## EE Student Information

#### EE Student Information, Spring Quarter 19-20: FAQs and Updated EE Course List.

Updates will be posted on this page, as well as emailed to the EE student mail list.

As always, use your best judgement and consider your own and others' well-being at all times.

# IT-Forum

## IT-Forum: BATS: Network Coding in Action

Topic:
BATS: Network Coding in Action
Abstract / Description:

Multi-hop wireless networks can be found in many application scenarios, including IoT, fog computing, satellite communication, underwater communication, etc. The main challenge in such networks is the accumulation of packet loss in the wireless links. With existing technologies, the throughput decreases exponentially fast with the number of hops.

In this talk, we introduce BATched Sparse code (BATS code) as a solution to this challenge. BATS code is a rateless implementation of network coding. The advantages of BATS codes include low encoding/decoding complexities, high throughput, low latency, and low storage requirement. This makes BATS codes ideal for implementation on IoT devices that have limited computing power and storage. At the end of the talk, we will show a video demonstration of BATS code over a Wi-Fi network with 10 IoT devices acting as relay nodes.

The Information Theory Forum (IT-Forum) at Stanford ISL is an interdisciplinary academic forum which focuses on mathematical aspects of information processing. With a primary emphasis on information theory, we also welcome researchers from signal processing, learning and statistical inference, control and optimization to deliver talks at our forum. We also warmly welcome industrial affiliates in the above fields. The forum is typically held in Packard 202 every Friday at 1:15 pm during the academic year.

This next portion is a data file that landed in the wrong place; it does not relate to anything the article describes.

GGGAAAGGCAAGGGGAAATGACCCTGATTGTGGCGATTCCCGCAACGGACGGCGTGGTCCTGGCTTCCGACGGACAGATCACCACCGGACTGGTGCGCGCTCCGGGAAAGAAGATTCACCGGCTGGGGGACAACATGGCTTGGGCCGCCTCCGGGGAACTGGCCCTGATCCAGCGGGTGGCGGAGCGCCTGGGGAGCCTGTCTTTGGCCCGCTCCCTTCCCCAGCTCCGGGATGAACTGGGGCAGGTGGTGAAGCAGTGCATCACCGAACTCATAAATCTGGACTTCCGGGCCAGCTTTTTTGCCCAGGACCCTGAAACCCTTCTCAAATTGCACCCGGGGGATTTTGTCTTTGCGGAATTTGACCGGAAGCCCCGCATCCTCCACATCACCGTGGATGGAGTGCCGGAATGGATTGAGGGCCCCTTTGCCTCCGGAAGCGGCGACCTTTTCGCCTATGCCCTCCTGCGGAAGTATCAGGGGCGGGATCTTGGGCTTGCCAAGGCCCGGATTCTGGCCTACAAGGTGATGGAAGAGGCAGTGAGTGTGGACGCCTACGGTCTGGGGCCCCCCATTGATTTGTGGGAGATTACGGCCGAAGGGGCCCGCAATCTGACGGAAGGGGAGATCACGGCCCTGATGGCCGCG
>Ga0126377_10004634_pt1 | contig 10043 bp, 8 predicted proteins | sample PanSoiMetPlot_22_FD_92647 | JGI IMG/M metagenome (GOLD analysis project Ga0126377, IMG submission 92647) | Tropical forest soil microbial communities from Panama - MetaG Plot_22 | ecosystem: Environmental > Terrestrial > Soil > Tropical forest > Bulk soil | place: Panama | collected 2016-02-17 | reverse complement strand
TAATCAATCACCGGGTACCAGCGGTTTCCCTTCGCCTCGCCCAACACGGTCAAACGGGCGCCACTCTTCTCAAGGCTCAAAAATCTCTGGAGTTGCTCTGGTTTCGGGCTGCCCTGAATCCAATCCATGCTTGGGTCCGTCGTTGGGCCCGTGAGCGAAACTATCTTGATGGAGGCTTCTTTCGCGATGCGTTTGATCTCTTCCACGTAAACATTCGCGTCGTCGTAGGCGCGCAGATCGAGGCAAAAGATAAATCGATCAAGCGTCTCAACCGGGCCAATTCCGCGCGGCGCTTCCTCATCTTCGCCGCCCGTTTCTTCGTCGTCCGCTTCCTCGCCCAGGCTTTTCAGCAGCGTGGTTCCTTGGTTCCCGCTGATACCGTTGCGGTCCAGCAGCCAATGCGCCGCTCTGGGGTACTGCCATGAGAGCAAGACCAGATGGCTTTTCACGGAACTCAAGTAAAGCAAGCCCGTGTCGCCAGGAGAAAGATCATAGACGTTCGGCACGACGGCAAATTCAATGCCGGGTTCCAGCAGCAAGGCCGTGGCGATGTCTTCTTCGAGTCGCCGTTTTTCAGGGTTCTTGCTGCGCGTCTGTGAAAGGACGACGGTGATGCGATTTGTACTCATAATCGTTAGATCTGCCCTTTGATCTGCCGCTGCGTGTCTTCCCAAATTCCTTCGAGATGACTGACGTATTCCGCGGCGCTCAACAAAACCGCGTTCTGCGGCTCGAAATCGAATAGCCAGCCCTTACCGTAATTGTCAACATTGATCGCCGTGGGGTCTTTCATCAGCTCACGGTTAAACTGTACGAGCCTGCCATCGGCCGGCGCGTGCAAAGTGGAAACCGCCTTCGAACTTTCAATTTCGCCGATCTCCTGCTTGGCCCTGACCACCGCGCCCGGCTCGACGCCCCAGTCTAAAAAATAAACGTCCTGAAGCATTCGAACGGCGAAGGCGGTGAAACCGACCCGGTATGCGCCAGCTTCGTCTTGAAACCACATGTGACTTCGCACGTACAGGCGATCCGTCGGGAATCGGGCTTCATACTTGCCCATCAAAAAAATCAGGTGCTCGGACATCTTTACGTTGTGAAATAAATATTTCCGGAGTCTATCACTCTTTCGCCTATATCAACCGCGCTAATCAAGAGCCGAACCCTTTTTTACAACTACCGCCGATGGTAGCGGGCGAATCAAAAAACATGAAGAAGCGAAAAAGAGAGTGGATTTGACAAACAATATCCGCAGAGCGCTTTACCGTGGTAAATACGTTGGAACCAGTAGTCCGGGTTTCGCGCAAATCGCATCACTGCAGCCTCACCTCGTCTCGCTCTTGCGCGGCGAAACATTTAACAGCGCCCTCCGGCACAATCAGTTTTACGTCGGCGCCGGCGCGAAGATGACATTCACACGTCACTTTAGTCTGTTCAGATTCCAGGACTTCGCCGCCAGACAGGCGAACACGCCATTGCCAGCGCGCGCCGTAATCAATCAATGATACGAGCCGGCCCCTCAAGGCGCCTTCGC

The Information Theory Forum is organized by graduate students Jiantao Jiao and Yanjun Han. To suggest speakers, please contact any of the students.

Date and Time:
Friday, February 9, 2018 - 1:15pm
Venue:
Packard 202

## IT-Forum: Deterministic Random Matrices

Topic:
Deterministic Random Matrices
Abstract / Description:

Random matrices have become a very active area of research in the recent years and have found enormous applications in modern mathematics, physics, engineering, biological modeling, and other fields. In this work, we focus on symmetric sign (+/-1) matrices (SSMs) that were originally utilized by Wigner to model the nuclei of heavy atoms in mid-50s. Assuming the entries of the upper triangular part to be independent +/-1 with equal probabilities, Wigner showed in his pioneering works that when the sizes of matrices grow, their empirical spectra converge to a non-random measure having a semicircular shape. Later, this fundamental result was improved and substantially extended to more general families of matrices and finer spectral properties. In many physical phenomena, however, the entries of matrices exhibit significant correlations. At the same time, almost all available analytical tools heavily rely on the independence condition making the study of matrices with structure (dependencies) very challenging. The few existing works in this direction consider very specific setups and are limited by particular techniques, lacking a unified framework and tight information-theoretic bounds that would quantify the exact amount of structure that matrices may possess without affecting the limiting semicircular form of their spectra.